Using Syndromic Surveillance to Quantify ED Visits for Coagulopathy Cases

Kelly Walblay, Megan Patel, Stacey Hoferka

Abstract


Objective

To determine whether emergency department (ED) visits were captured in syndromic surveillance for coagulopathy cases associated with an outbreak linked to synthetic cannabinoid (SC) use and to quantify the number of ED visits and reasons for repeat visits.

Introduction

In March 2018, the Illinois Department of Public Health (IDPH) was informed of a cluster of coagulopathy cases linked to SC use. By June 30, 2018, 172 cases were reported, including five deaths, where 74% were male and the mean age was 35.3 years (range: 18–65 years). All cases presented to an emergency department (ED) at least once for this illness. Ninety-four cases provided clinical specimens and all tested positive for brodifacoum, a long-acting anticoagulant used in rodenticide. Cases were reported to the health department by the Illinois Poison Control Center and direct reporting from hospitals. REDCap was the primary database for tracking cases and collecting demographic information, risk factor data and healthcare facility utilization, including number of ED visits. Syndromic surveillance was utilized to monitor ED visits related to the cluster, assist with case finding and provide situational awareness of the burden on the EDs and geographic spread. In this study, we retrospectively used syndromic surveillance along with the data in REDCap to quantify the number of ED visits per coagulopathy case, understand the reasons for repeat visits, and determine whether visits were captured in syndromic surveillance.

Methods

Illinois hospital ED data submitted to the National Syndromic Surveillance Platform instance of ESSENCE (ESSENCE), was compared to data present in our primary REDCap database. A subset of the cases, males 18-44 years of age (n=105; 61% of cases), were included in this analysis. Illinois ESSENCE data in males aged 18-44 years from March 10, 2018–June 30, 2018 were matched to cases in the REDCap database by age, zip code, initial visit date, facility, and reason for visit including: chief complaint, discharge diagnosis, and triage note. If the initial visit was found, the matching criteria and medical record number were used to search for additional related visits. The number of visits in ESSENCE and reasons for visits were totaled for each patient. Reasons for repeat visits were categorized into four categories: continued gross bleeding or symptoms associated with coagulopathy, medical evaluation or follow-up, laboratory work and prescription refill. Repeat visits may fall into more than one category. The number and dates of ED visits captured in ESSENCE per case were compared to that reported in REDCap. An epidemic curve was constructed to display the number of ED visits and type (i.e. primary visit or repeat visit) captured by REDCap only, ESSENCE only or both by visit date.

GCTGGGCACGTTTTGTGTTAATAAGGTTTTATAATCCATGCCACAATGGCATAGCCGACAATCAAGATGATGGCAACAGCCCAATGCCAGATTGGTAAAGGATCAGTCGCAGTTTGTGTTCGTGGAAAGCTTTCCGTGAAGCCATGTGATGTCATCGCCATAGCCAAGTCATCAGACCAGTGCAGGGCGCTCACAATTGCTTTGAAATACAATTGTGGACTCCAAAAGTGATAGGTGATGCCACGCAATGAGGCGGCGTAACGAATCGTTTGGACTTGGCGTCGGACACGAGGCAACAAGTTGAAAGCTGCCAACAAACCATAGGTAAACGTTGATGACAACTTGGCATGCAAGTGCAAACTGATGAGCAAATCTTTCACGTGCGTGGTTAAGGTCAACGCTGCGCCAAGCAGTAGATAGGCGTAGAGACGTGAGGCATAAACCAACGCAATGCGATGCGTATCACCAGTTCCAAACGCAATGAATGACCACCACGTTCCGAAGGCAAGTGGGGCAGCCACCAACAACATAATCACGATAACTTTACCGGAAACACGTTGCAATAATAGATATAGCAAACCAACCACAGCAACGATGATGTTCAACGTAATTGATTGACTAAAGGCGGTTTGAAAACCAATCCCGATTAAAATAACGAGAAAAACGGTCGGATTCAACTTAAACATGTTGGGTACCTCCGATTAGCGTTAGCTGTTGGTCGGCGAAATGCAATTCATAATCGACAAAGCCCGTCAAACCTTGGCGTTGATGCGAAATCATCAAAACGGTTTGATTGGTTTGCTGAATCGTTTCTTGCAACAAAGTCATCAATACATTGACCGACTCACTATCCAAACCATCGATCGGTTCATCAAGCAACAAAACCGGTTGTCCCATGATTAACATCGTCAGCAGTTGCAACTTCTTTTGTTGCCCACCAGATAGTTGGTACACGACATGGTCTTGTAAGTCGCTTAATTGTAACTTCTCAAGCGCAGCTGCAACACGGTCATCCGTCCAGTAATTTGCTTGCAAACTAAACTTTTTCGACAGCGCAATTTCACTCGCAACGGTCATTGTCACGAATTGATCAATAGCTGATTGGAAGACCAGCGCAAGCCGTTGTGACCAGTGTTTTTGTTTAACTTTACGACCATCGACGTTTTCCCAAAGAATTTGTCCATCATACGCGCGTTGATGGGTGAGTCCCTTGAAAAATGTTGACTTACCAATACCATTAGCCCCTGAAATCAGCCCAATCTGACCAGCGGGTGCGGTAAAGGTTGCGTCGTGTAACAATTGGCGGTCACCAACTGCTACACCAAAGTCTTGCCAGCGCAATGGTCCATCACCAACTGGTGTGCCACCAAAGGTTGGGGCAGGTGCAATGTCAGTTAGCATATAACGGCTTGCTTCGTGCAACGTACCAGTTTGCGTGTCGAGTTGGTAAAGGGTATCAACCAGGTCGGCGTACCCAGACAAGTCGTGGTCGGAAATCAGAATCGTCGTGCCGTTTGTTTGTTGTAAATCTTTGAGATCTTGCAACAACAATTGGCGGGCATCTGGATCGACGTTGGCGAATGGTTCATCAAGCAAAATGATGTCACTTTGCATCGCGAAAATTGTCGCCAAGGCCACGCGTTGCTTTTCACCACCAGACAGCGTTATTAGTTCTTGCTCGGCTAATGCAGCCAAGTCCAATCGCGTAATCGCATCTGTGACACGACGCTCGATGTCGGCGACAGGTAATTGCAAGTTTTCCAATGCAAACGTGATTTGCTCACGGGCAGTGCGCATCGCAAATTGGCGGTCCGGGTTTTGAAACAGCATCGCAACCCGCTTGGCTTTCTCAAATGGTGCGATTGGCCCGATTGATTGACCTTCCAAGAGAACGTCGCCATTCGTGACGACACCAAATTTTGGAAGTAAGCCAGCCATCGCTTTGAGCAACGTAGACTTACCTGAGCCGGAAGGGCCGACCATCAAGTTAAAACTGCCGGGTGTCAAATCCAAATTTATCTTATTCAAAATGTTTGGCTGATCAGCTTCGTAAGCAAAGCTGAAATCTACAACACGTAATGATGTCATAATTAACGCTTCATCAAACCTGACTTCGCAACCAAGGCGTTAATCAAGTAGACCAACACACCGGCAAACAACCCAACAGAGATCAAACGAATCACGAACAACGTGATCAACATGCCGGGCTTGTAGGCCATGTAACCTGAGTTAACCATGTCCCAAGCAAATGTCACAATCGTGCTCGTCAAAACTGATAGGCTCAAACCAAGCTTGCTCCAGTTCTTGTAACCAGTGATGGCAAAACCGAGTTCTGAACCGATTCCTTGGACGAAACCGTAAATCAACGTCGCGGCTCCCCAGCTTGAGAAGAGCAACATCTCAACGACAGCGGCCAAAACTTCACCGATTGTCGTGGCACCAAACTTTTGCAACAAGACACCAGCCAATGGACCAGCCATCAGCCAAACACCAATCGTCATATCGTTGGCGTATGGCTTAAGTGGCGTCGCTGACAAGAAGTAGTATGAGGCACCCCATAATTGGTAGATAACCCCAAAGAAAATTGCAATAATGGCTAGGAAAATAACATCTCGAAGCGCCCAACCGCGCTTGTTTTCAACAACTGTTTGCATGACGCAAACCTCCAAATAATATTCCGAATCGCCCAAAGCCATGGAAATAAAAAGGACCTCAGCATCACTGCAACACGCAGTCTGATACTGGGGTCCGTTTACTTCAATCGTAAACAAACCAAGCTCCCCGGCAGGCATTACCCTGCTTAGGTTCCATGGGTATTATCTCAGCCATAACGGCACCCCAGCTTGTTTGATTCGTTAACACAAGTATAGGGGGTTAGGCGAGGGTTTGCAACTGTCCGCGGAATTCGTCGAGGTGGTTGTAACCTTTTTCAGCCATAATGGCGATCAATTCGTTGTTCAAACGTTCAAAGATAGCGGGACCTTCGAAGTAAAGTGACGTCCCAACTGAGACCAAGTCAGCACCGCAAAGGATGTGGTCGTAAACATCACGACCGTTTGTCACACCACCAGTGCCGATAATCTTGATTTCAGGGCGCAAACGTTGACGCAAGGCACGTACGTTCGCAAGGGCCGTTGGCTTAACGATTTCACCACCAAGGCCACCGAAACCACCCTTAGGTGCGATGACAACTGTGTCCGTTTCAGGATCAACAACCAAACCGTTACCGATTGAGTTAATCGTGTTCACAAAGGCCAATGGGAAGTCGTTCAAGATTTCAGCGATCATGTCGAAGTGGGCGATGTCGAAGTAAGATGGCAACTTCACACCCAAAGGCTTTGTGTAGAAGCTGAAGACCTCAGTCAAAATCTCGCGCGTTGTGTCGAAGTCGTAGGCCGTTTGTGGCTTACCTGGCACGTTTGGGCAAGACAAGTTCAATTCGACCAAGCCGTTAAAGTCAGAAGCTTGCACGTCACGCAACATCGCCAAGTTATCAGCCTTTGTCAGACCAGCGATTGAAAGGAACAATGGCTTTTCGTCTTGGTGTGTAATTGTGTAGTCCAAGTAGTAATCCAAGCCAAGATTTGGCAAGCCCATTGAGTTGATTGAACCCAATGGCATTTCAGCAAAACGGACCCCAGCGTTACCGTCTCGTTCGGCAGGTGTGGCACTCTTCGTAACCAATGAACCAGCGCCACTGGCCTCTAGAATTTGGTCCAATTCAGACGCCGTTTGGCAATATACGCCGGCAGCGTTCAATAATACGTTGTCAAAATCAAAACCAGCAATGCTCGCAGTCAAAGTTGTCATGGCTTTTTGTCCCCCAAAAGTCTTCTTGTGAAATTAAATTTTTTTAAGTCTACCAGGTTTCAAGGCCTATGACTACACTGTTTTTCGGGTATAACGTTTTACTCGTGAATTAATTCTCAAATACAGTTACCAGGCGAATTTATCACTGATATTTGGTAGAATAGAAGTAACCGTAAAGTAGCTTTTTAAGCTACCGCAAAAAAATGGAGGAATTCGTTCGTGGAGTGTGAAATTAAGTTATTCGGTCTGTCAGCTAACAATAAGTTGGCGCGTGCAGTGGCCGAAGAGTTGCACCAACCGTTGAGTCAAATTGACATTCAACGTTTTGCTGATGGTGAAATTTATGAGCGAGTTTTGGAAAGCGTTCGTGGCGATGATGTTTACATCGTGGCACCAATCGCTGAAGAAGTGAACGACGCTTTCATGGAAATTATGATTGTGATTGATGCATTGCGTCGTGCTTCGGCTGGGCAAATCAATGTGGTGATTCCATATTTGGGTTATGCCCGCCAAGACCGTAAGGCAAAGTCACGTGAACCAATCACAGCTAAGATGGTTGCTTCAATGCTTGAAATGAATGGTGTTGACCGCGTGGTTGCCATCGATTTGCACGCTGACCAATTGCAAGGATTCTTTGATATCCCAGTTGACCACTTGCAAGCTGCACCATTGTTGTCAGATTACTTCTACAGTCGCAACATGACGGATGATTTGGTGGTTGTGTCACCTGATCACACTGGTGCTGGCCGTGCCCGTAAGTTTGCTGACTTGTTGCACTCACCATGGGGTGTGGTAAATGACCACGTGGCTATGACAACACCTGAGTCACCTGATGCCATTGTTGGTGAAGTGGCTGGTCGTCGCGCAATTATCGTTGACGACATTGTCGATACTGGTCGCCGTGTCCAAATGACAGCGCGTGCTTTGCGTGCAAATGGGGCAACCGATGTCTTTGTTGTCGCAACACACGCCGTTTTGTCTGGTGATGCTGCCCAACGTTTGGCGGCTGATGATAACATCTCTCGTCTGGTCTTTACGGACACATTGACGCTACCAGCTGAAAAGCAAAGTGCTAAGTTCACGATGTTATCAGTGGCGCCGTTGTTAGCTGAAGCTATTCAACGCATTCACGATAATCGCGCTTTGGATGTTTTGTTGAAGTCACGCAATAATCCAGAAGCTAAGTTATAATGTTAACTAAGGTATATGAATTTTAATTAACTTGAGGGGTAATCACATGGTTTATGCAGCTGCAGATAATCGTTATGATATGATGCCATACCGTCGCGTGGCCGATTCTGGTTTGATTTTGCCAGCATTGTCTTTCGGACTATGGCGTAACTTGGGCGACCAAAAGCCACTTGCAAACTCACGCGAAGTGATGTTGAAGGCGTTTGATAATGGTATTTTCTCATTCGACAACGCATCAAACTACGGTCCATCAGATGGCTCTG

Results

Of the 105 cases in REDCap, 89 (85%) were matched to at least one ED visit in ESSENCE from March 10, 2018–June 30, 2018. The mean number of ESSENCE ED visits per case was 1.9 visits and the median was one visit (range: 1–11 visits). The main chief complaints for the primary visit included hematuria (n=31), abdominal pain (n=20), back pain/flank pain (n=13), K2 (n=11), bleeding from multiple sites (n=8), vomiting blood (n=7), and urinary tract infection or kidney stones (n=7). Of the 89 cases matched to a visit in ESSENCE, 84 (94%) cases, representing 142 (79%) of ED visits, were captured by syndrome definitions that were being utilized to monitor the cluster. Forty-three cases (48%) had at least two visits in ESSENCE. The reasons for return visits captured in ESSENCE (n=84) were continued gross bleeding or symptoms associated with coagulopathy (n=53), medical evaluation or follow-up (n=14), laboratory work (n=13), prescription refill (n=7) or unknown (n=2). Of the 105 cases, the number of ED visits reported in REDCap matched the number of visits found in ESSENCE for 49 cases (47%). For 24 cases (23%), ESSENCE identified more visits than REDCap and for 16 cases (15%), REDCap had more ED visits reported than captured in ESSENCE. Sixteen cases (15%) in REDCap were not found in ESSENCE. All of the unmatched visits were due to ESSENCE data quality, including a lack of reporting hospital admissions, lack of submitting data to ESSENCE, and missing data including: date of birth, medical record number, and triage notes.

Conclusions

Syndromic surveillance was a useful tool in describing the burden of ED visits for patients in the Illinois coagulopathy outbreak linked to SC use. ESSENCE data helped to quantify the number of ED visits per patient and identify patients that re-presented for the same illness. The most common reason for repeat ED visits was continued symptoms, which may be attributed to misdiagnosis at the initial healthcare visit. ED visits that were not picked up by ESSENCE were a result of data quality issues from select facilities that were not reporting hospitalizations or key information such as date of birth, medical record number or triage notes. Engagement with healthcare facilities to provide this information will improve the data quality of syndromic surveillance.

 


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DOI: https://doi.org/10.5210/ojphi.v11i1.9937



Online Journal of Public Health Informatics * ISSN 1947-2579 * http://ojphi.org